Aside from the access to the world wide web, having things at your fingertips, and saving paper, there is another vital implication of technology reinforcement and that is ‘it is the right thing to do’. And by that I mean ethical, practical, essential, a no-brainer. Whether you are an educator, parent, student or an employer, if you are not encouraging the use of technology in your life, you have your blinkers on.


I recently completed the TAELLN411 – Address adult language, literacy and numeracy skills unit as part of my Certificate IV TAE training package. And I remarked to my trainer how interesting it was that ‘Technology’ did not form part of the core skills described by the ACSF. The ACSF described five levels of performance in the core skills area being:

  • Learning.
  • Reading.
  • Writing.
  • Oral.
  • Numeracy.


Ultimately, the goal of a qualification or a training package is to transfer employability skills onto the learner, so when they finish their course, they can walk in to a workplace and know exactly what they are doing. Imagine walking in to a workplace and not knowing how to do one or any of these:

  • Switch on a computer.
  • Attend or create a webinar.
  • Attach files.
  • Complete a module of your induction online.
  • Use Google drive or documents.

What skills are we transferring onto learners and employees if they are unable to step into the work place and perform the job they were hired for – especially after paying for their course or undertaking work based training. The responsibility of transferring these skills is the educational provider’s, the school’s and the employer’s. It is quite appalling in this day and age we are still printing paper and doing a lot of ‘telling’ and ‘talking’.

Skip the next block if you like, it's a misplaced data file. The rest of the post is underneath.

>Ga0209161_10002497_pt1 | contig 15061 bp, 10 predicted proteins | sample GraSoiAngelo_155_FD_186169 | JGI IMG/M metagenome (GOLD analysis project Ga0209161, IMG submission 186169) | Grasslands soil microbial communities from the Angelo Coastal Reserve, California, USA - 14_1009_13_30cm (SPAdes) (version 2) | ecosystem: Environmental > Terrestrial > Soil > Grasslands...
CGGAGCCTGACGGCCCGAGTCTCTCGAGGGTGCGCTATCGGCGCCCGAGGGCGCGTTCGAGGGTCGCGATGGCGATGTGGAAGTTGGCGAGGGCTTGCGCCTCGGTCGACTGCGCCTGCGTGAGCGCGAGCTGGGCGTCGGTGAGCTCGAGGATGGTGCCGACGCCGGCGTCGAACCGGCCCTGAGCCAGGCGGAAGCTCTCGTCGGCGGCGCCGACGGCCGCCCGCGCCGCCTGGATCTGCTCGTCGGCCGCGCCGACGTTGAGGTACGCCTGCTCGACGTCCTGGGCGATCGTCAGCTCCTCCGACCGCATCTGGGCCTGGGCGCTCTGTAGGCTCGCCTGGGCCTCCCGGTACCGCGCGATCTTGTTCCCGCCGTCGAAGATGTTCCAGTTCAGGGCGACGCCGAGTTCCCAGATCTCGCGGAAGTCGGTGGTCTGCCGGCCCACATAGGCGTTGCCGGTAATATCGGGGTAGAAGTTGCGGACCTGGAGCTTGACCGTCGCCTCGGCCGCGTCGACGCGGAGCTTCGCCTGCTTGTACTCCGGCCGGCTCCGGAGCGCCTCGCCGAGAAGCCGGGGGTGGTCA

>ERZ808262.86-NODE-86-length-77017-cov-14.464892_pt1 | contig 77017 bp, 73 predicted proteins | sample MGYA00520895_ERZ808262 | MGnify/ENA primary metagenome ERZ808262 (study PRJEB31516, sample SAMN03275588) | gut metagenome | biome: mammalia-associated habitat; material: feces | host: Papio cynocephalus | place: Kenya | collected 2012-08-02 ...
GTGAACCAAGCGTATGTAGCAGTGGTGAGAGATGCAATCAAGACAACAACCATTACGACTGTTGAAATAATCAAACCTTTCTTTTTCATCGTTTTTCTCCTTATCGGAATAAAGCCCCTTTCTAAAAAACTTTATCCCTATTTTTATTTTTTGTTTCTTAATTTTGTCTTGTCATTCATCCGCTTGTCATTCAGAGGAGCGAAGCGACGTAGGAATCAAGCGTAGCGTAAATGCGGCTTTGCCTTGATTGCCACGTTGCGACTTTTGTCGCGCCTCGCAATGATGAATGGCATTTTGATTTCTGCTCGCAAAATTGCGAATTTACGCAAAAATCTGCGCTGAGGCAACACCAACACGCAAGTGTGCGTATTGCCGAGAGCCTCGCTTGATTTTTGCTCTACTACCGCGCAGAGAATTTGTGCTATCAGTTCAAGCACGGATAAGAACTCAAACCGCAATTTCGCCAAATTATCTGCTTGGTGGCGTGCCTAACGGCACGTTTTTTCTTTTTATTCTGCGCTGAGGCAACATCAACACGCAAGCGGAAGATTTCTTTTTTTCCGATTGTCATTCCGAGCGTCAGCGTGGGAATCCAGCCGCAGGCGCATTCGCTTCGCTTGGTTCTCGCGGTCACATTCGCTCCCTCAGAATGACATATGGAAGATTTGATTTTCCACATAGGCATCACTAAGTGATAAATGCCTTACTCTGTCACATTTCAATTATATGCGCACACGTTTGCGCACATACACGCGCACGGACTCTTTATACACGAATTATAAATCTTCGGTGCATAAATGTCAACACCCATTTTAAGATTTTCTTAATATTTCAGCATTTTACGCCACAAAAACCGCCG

There is also the distant learner, who needs a bit more engagement than being sent a series of documents via soft or hard copies and then be left on their own. A friend of mine (who shall remain anonymous) recently told me that she had inquired about doing a course online or via distant learning, sine her job is a ‘fly-in fly-out’ of the state. She mentioned to me that the VET provider she rang said that materials would be sent to her via email or the post, and she would then be ‘left to her own devices’. The level of support given, she was advised was that she could call up ‘if she was stuck’. Her ‘next option’ for a slightly higher price was to ‘come in for a few face-to-face sessions also’. Neither of these options appealed to my friend who has studied abroad. She was quite surprised and taken aback about the lack of engagement and interaction she would receive by doing the course. This story did not surprise me at all however. I hear similar remarks on a daily basis from RTOs who tell me they are offering online/digital and eLearning, when they are simply supplying the same face-to-face materials, just accessed online, or emailing learners the content. If they spent some time researching what is out there in the market and what they can offer learners, things may come as a bit of a shock.